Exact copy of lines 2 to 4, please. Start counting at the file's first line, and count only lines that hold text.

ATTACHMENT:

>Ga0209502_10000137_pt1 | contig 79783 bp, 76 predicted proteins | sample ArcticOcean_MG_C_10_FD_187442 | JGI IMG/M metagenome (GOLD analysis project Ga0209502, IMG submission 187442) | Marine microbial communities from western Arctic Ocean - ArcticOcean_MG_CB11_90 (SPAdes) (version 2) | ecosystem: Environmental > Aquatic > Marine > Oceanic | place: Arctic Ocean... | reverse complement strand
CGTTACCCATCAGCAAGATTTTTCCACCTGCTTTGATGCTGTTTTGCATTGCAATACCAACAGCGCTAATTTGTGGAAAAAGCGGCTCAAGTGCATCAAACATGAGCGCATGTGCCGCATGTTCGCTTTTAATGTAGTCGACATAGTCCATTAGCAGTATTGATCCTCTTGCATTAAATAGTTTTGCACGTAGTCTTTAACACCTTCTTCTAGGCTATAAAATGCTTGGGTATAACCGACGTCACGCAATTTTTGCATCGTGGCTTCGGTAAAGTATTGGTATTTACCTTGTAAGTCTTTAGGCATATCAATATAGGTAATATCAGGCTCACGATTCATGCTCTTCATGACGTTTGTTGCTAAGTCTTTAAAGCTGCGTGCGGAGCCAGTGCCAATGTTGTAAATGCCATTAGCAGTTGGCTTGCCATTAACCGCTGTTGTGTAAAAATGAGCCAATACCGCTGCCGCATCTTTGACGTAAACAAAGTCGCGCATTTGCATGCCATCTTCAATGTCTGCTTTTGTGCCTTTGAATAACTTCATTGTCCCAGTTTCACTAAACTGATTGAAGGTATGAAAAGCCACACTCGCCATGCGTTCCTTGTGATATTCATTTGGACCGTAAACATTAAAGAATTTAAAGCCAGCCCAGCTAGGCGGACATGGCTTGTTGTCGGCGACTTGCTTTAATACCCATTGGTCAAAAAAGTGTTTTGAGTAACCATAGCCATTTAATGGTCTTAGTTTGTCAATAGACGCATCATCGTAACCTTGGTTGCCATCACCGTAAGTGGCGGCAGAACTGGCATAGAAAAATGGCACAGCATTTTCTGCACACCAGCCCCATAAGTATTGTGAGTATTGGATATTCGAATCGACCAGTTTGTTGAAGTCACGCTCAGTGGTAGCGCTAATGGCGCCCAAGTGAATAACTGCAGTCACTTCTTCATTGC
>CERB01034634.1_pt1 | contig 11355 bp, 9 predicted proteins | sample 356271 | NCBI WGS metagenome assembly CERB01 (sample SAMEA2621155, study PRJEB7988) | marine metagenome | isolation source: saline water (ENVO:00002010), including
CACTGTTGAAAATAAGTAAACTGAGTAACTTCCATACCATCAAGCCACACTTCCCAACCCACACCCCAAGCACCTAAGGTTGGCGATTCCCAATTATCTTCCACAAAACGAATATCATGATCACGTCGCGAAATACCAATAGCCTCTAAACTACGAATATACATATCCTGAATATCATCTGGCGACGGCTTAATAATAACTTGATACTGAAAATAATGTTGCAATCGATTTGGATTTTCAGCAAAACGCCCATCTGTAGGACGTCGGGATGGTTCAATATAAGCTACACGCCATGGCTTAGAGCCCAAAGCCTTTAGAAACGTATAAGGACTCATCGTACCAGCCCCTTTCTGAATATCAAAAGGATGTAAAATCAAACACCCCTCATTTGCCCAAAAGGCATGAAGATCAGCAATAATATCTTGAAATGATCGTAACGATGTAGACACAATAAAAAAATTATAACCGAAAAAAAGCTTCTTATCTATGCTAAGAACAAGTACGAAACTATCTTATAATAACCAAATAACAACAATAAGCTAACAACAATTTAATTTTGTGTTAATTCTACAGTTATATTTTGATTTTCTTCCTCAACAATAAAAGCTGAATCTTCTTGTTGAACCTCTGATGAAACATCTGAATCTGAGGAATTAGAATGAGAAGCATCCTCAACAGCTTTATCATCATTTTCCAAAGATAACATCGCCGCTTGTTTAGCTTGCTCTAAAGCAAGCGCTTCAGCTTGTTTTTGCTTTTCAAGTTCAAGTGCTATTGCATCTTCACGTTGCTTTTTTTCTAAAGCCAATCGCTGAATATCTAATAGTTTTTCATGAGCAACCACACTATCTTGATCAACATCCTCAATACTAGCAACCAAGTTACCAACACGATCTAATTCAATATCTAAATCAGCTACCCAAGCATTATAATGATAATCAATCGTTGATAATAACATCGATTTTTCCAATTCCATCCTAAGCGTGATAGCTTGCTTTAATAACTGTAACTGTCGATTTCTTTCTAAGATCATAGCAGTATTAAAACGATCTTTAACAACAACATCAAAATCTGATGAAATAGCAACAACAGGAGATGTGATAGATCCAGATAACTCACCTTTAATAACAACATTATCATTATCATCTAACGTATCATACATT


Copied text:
CGTTACCCATCAGCAAGATTTTTCCACCTGCTTTGATGCTGTTTTGCATTGCAATACCAACAGCGCTAATTTGTGGAAAAAGCGGCTCAAGTGCATCAAACATGAGCGCATGTGCCGCATGTTCGCTTTTAATGTAGTCGACATAGTCCATTAGCAGTATTGATCCTCTTGCATTAAATAGTTTTGCACGTAGTCTTTAACACCTTCTTCTAGGCTATAAAATGCTTGGGTATAACCGACGTCACGCAATTTTTGCATCGTGGCTTCGGTAAAGTATTGGTATTTACCTTGTAAGTCTTTAGGCATATCAATATAGGTAATATCAGGCTCACGATTCATGCTCTTCATGACGTTTGTTGCTAAGTCTTTAAAGCTGCGTGCGGAGCCAGTGCCAATGTTGTAAATGCCATTAGCAGTTGGCTTGCCATTAACCGCTGTTGTGTAAAAATGAGCCAATACCGCTGCCGCATCTTTGACGTAAACAAAGTCGCGCATTTGCATGCCATCTTCAATGTCTGCTTTTGTGCCTTTGAATAACTTCATTGTCCCAGTTTCACTAAACTGATTGAAGGTATGAAAAGCCACACTCGCCATGCGTTCCTTGTGATATTCATTTGGACCGTAAACATTAAAGAATTTAAAGCCAGCCCAGCTAGGCGGACATGGCTTGTTGTCGGCGACTTGCTTTAATACCCATTGGTCAAAAAAGTGTTTTGAGTAACCATAGCCATTTAATGGTCTTAGTTTGTCAATAGACGCATCATCGTAACCTTGGTTGCCATCACCGTAAGTGGCGGCAGAACTGGCATAGAAAAATGGCACAGCATTTTCTGCACACCAGCCCCATAAGTATTGTGAGTATTGGATATTCGAATCGACCAGTTTGTTGAAGTCACGCTCAGTGGTAGCGCTAATGGCGCCCAAGTGAATAACTGCAGTCACTTCTTCATTGC
>CERB01034634.1_pt1 | contig 11355 bp, 9 predicted proteins | sample 356271 | NCBI WGS metagenome assembly CERB01 (sample SAMEA2621155, study PRJEB7988) | marine metagenome | isolation source: saline water (ENVO:00002010), including
CACTGTTGAAAATAAGTAAACTGAGTAACTTCCATACCATCAAGCCACACTTCCCAACCCACACCCCAAGCACCTAAGGTTGGCGATTCCCAATTATCTTCCACAAAACGAATATCATGATCACGTCGCGAAATACCAATAGCCTCTAAACTACGAATATACATATCCTGAATATCATCTGGCGACGGCTTAATAATAACTTGATACTGAAAATAATGTTGCAATCGATTTGGATTTTCAGCAAAACGCCCATCTGTAGGACGTCGGGATGGTTCAATATAAGCTACACGCCATGGCTTAGAGCCCAAAGCCTTTAGAAACGTATAAGGACTCATCGTACCAGCCCCTTTCTGAATATCAAAAGGATGTAAAATCAAACACCCCTCATTTGCCCAAAAGGCATGAAGATCAGCAATAATATCTTGAAATGATCGTAACGATGTAGACACAATAAAAAAATTATAACCGAAAAAAAGCTTCTTATCTATGCTAAGAACAAGTACGAAACTATCTTATAATAACCAAATAACAACAATAAGCTAACAACAATTTAATTTTGTGTTAATTCTACAGTTATATTTTGATTTTCTTCCTCAACAATAAAAGCTGAATCTTCTTGTTGAACCTCTGATGAAACATCTGAATCTGAGGAATTAGAATGAGAAGCATCCTCAACAGCTTTATCATCATTTTCCAAAGATAACATCGCCGCTTGTTTAGCTTGCTCTAAAGCAAGCGCTTCAGCTTGTTTTTGCTTTTCAAGTTCAAGTGCTATTGCATCTTCACGTTGCTTTTTTTCTAAAGCCAATCGCTGAATATCTAATAGTTTTTCATGAGCAACCACACTATCTTGATCAACATCCTCAATACTAGCAACCAAGTTACCAACACGATCTAATTCAATATCTAAATCAGCTACCCAAGCATTATAATGATAATCAATCGTTGATAATAACATCGATTTTTCCAATTCCATCCTAAGCGTGATAGCTTGCTTTAATAACTGTAACTGTCGATTTCTTTCTAAGATCATAGCAGTATTAAAACGATCTTTAACAACAACATCAAAATCTGATGAAATAGCAACAACAGGAGATGTGATAGATCCAGATAACTCACCTTTAATAACAACATTATCATTATCATCTAACGTATCATACATT